“How many times must a performance be repeated before it becomes reality? If a falsehood is enacted enough, does it begin to sound factual? Is a pathway created for lies to become true in the brain? Does the illogical eventually get integrated with the rational?”
Avni Doshi’s acclaimed debut novel Girl in White Cotton (HarperCollins, 2020), a story about a dysfunctional mother-daughter relationship, makes for a somewhat beautiful, disturbing read – evocative stories mingled with love-hate emotions. Born in New Jersey, Doshi is an American novelist of Indian origin currently based in Dubai. Equipped with a BA in Art History from Barnard College, New York, and a Masters in History of Art from University College, London, she went on to win the Tibor Jones South Asia Prize in 2013 and the Charles Pick Fellowship at the University of East Anglia the following year.
Having suffered at her hands as a child, Antara is resentful towards her unconventional mother, Tara. Throughout her life, her mother always ran away from anything that felt like oppression – marriage, diets, medical diagnoses. When her mother begins to lose her memory to Alzheimer’s, Antara is faced with the reality of her situation and is forced to confront the truths of her past and present.
As her mother undergoes therapy, Antara traces her tumultuous life – right from her years of teenage rebellion to her unsuccessful marriage, love affair, and subsequent deterioration – seeking to understand what made her do the things she did, and its repercussions on Antara’s perceptions, complexes, and insecurities that she carried into her own adulthood. Longlisted for the Booker Prize 2020, the book is written in Antara’s first-person and reads throughout like an intimate, personal diary. While its tone is mostly easy and conversational, its subject matter is intense, often draining.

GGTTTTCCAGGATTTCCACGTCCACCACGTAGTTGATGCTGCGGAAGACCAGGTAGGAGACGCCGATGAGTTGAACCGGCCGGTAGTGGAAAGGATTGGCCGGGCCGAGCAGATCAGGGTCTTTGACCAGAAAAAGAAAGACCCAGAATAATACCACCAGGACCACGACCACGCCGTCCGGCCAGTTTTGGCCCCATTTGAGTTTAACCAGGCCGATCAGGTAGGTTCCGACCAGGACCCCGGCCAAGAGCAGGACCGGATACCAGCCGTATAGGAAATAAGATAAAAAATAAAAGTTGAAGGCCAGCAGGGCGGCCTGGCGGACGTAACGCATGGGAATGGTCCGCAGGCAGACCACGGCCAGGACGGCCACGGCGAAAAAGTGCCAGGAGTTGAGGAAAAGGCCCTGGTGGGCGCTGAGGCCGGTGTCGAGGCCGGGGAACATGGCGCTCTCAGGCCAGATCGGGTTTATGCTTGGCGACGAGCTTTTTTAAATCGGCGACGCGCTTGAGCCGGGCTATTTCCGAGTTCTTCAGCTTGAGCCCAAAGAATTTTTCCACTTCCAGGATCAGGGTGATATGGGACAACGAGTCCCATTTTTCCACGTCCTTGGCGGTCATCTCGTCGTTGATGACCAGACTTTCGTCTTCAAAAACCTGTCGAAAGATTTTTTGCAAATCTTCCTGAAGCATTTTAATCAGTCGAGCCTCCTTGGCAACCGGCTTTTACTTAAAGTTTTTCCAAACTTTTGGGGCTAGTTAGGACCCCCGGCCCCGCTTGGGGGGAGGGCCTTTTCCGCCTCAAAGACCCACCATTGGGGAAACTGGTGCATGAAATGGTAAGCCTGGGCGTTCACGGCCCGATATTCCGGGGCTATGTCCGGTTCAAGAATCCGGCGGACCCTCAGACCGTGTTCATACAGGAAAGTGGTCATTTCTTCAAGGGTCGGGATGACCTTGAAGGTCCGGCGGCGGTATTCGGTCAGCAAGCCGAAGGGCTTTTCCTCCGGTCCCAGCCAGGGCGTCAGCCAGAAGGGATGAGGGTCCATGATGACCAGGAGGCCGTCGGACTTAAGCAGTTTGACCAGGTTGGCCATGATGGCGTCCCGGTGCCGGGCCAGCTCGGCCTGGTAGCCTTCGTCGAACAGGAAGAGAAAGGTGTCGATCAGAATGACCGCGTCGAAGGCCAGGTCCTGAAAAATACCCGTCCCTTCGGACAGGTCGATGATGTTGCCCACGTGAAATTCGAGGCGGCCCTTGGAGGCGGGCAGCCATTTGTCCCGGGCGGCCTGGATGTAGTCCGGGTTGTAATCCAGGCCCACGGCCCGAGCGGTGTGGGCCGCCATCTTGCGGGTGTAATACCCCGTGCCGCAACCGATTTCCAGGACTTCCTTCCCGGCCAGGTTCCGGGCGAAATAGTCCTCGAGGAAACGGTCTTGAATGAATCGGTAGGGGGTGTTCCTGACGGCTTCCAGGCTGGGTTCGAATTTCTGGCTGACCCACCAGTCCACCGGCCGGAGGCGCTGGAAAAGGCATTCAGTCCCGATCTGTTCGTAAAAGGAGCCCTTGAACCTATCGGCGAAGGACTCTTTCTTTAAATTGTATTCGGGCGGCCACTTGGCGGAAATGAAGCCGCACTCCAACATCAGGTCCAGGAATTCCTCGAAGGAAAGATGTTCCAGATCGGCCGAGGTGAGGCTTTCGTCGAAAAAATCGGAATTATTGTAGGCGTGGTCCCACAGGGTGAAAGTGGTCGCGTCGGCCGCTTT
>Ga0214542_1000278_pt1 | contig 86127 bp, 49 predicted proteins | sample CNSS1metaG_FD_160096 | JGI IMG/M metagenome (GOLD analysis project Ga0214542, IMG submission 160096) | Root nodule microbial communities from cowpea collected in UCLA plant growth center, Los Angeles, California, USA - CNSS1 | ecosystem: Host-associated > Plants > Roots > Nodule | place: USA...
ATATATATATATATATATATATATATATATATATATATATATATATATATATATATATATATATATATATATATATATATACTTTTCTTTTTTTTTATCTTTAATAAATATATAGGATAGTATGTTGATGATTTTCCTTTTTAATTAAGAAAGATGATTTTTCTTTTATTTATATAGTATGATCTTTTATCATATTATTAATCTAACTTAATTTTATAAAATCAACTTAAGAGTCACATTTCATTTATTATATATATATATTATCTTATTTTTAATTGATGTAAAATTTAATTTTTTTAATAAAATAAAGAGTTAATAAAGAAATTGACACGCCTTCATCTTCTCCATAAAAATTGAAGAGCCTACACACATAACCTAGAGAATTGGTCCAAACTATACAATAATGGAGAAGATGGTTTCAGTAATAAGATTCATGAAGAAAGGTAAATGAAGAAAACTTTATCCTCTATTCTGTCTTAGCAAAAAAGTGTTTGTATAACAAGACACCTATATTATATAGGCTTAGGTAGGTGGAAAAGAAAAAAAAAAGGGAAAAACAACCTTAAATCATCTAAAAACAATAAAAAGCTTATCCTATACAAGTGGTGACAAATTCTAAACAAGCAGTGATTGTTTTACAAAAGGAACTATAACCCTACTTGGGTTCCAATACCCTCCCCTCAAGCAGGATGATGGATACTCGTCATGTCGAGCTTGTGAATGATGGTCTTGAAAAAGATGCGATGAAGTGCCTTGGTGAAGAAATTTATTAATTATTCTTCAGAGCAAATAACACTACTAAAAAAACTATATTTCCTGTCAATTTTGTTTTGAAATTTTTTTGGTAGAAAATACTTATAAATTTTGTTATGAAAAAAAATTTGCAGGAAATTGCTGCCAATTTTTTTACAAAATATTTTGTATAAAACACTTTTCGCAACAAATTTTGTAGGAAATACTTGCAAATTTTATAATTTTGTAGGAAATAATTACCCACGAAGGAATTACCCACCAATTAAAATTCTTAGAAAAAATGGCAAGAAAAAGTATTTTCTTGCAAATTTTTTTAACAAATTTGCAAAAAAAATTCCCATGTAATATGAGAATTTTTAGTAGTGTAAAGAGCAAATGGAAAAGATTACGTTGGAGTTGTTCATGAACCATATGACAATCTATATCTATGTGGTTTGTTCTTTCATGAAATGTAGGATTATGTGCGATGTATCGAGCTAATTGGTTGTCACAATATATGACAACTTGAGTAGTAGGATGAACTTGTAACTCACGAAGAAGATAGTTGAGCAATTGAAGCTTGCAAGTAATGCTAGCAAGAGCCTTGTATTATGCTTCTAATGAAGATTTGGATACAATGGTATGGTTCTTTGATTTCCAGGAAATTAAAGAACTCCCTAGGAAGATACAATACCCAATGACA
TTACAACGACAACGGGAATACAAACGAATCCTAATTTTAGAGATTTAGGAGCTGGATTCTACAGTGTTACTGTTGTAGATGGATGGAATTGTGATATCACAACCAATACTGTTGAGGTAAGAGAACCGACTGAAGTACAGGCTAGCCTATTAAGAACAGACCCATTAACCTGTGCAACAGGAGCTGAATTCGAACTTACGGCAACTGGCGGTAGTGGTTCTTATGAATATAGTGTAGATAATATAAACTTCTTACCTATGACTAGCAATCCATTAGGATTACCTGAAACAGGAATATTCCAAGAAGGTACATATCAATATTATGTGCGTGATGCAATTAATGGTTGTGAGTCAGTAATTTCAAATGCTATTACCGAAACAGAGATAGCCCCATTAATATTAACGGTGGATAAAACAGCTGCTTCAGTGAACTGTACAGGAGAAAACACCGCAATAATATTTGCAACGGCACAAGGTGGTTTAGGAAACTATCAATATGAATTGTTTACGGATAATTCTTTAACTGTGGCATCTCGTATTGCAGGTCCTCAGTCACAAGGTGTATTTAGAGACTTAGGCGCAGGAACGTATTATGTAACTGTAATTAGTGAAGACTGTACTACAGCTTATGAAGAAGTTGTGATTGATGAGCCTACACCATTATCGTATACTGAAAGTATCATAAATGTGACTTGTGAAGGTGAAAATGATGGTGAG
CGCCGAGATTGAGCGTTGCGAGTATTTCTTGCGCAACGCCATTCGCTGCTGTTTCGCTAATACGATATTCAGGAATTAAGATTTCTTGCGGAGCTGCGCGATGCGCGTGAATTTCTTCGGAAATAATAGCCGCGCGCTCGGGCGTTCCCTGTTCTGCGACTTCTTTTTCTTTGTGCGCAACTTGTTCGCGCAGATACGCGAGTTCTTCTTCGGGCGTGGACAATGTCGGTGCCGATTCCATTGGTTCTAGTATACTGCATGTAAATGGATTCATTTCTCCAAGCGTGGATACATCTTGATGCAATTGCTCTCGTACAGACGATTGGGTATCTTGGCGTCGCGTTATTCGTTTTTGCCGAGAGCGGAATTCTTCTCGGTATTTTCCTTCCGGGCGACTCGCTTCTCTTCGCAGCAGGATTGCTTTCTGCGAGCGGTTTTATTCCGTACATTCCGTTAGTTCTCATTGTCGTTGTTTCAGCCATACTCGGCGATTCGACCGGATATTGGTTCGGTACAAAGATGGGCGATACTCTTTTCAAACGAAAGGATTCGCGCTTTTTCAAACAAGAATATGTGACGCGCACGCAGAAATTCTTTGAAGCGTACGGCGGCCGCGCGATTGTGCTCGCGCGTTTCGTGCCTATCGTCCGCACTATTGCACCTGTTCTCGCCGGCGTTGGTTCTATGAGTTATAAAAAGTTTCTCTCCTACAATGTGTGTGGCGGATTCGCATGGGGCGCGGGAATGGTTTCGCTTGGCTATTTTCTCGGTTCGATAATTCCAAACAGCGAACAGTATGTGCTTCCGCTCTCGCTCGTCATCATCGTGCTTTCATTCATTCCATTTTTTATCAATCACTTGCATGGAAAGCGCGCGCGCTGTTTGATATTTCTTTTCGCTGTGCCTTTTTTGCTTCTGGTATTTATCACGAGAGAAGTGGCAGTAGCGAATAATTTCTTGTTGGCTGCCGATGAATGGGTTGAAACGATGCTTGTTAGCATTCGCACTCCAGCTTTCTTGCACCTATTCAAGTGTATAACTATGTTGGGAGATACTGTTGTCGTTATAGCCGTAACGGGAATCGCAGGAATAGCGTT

For some of her most crucial, formative years, Antara lived with her mother in an ashram, when the latter found her way out of the loneliness and boredom of her marital home by devoting herself to a guru. It was here that she perpetually began wearing a white cotton fabric as the means to her truth: “a blank slate where she could remake herself and find the path to freedom.”
Mental health is on the tip of our tongues these days, and it certainly makes up one of the central themes in this book. The prose is routinely sprinkled with several pearls of wisdom, such as “miscommunications emerge from mislaid certainty,” “intention and reception almost never find each other,” and “caregivers need care too.” In a sense, the story also brings out the significance of good parenting and the fact that painful experiences during one’s impressionable childhood can haunt and scar an individual for life.
The book also has a strong sense of place. The sights, sounds, and smells of Pune make a powerful backdrop to the story and waft right through its pages. Along the way, there are references to well-known city spots such as the historical Shaniwar Wada fortress, MG Road, Boat Club Road, as well as several bars, cafes, and restaurants, such as Kayani Bakery, the Poona Club, and the German Bakery on North Main Road (which was bombed in 2010).
Neha Kirpal is a freelance writer and editor based in New Delhi. She is the author of ‘Wanderlust for the Soul’ and ‘Bombay Memory Box’.